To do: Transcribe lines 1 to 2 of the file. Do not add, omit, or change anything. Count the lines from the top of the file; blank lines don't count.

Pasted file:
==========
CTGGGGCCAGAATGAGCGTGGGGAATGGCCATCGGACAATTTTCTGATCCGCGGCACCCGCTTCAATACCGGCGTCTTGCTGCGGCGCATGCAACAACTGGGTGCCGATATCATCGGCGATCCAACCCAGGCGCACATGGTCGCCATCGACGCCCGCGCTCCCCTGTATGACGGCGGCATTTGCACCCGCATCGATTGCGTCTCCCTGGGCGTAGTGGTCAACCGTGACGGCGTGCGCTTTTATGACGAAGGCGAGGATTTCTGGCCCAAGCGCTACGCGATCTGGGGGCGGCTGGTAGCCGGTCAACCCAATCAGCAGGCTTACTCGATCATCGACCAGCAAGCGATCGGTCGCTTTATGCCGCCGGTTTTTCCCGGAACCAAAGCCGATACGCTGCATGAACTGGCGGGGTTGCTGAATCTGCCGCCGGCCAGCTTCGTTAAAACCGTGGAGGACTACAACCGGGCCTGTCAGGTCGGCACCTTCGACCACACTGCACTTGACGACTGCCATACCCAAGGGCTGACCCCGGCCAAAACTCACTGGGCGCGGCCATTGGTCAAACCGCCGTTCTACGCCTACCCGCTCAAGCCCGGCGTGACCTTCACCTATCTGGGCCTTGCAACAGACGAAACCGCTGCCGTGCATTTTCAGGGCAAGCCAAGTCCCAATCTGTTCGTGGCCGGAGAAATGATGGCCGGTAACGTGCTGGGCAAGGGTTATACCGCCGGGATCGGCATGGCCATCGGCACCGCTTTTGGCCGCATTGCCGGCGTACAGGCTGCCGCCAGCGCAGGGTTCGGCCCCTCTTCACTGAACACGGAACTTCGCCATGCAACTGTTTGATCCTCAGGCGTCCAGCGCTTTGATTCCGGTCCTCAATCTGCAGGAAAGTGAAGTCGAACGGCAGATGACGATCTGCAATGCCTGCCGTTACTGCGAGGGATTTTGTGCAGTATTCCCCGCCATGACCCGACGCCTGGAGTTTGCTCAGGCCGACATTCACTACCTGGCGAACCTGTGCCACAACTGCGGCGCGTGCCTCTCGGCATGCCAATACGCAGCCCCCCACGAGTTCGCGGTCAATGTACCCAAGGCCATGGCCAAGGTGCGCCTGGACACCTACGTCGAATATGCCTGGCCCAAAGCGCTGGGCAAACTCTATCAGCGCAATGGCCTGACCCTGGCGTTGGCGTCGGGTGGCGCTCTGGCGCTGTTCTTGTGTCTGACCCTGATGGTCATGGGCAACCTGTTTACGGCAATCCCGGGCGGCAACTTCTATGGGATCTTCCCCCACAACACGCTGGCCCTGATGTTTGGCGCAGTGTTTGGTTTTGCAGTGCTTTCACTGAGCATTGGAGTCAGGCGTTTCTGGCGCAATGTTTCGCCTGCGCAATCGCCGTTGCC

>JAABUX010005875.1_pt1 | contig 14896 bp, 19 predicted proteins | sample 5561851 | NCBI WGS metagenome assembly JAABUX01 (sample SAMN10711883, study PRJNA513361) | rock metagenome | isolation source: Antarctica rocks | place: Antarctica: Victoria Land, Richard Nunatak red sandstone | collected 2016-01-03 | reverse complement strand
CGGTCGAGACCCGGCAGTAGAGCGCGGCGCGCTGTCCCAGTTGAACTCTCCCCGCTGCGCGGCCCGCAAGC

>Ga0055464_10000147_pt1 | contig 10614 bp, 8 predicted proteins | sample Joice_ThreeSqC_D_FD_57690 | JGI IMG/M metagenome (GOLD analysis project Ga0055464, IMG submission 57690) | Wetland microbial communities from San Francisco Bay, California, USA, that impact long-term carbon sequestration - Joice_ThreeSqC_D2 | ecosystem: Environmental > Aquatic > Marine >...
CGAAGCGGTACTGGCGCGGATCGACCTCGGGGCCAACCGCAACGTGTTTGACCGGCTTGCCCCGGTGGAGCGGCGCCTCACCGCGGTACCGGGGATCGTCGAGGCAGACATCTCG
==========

CTGGGGCCAGAATGAGCGTGGGGAATGGCCATCGGACAATTTTCTGATCCGCGGCACCCGCTTCAATACCGGCGTCTTGCTGCGGCGCATGCAACAACTGGGTGCCGATATCATCGGCGATCCAACCCAGGCGCACATGGTCGCCATCGACGCCCGCGCTCCCCTGTATGACGGCGGCATTTGCACCCGCATCGATTGCGTCTCCCTGGGCGTAGTGGTCAACCGTGACGGCGTGCGCTTTTATGACGAAGGCGAGGATTTCTGGCCCAAGCGCTACGCGATCTGGGGGCGGCTGGTAGCCGGTCAACCCAATCAGCAGGCTTACTCGATCATCGACCAGCAAGCGATCGGTCGCTTTATGCCGCCGGTTTTTCCCGGAACCAAAGCCGATACGCTGCATGAACTGGCGGGGTTGCTGAATCTGCCGCCGGCCAGCTTCGTTAAAACCGTGGAGGACTACAACCGGGCCTGTCAGGTCGGCACCTTCGACCACACTGCACTTGACGACTGCCATACCCAAGGGCTGACCCCGGCCAAAACTCACTGGGCGCGGCCATTGGTCAAACCGCCGTTCTACGCCTACCCGCTCAAGCCCGGCGTGACCTTCACCTATCTGGGCCTTGCAACAGACGAAACCGCTGCCGTGCATTTTCAGGGCAAGCCAAGTCCCAATCTGTTCGTGGCCGGAGAAATGATGGCCGGTAACGTGCTGGGCAAGGGTTATACCGCCGGGATCGGCATGGCCATCGGCACCGCTTTTGGCCGCATTGCCGGCGTACAGGCTGCCGCCAGCGCAGGGTTCGGCCCCTCTTCACTGAACACGGAACTTCGCCATGCAACTGTTTGATCCTCAGGCGTCCAGCGCTTTGATTCCGGTCCTCAATCTGCAGGAAAGTGAAGTCGAACGGCAGATGACGATCTGCAATGCCTGCCGTTACTGCGAGGGATTTTGTGCAGTATTCCCCGCCATGACCCGACGCCTGGAGTTTGCTCAGGCCGACATTCACTACCTGGCGAACCTGTGCCACAACTGCGGCGCGTGCCTCTCGGCATGCCAATACGCAGCCCCCCACGAGTTCGCGGTCAATGTACCCAAGGCCATGGCCAAGGTGCGCCTGGACACCTACGTCGAATATGCCTGGCCCAAAGCGCTGGGCAAACTCTATCAGCGCAATGGCCTGACCCTGGCGTTGGCGTCGGGTGGCGCTCTGGCGCTGTTCTTGTGTCTGACCCTGATGGTCATGGGCAACCTGTTTACGGCAATCCCGGGCGGCAACTTCTATGGGATCTTCCCCCACAACACGCTGGCCCTGATGTTTGGCGCAGTGTTTGGTTTTGCAGTGCTTTCACTGAGCATTGGAGTCAGGCGTTTCTGGCGCAATGTTTCGCCTGCGCAATCGCCGTTGCC

>JAABUX010005875.1_pt1 | contig 14896 bp, 19 predicted proteins | sample 5561851 | NCBI WGS metagenome assembly JAABUX01 (sample SAMN10711883, study PRJNA513361) | rock metagenome | isolation source: Antarctica rocks | place: Antarctica: Victoria Land, Richard Nunatak red sandstone | collected 2016-01-03 | reverse complement strand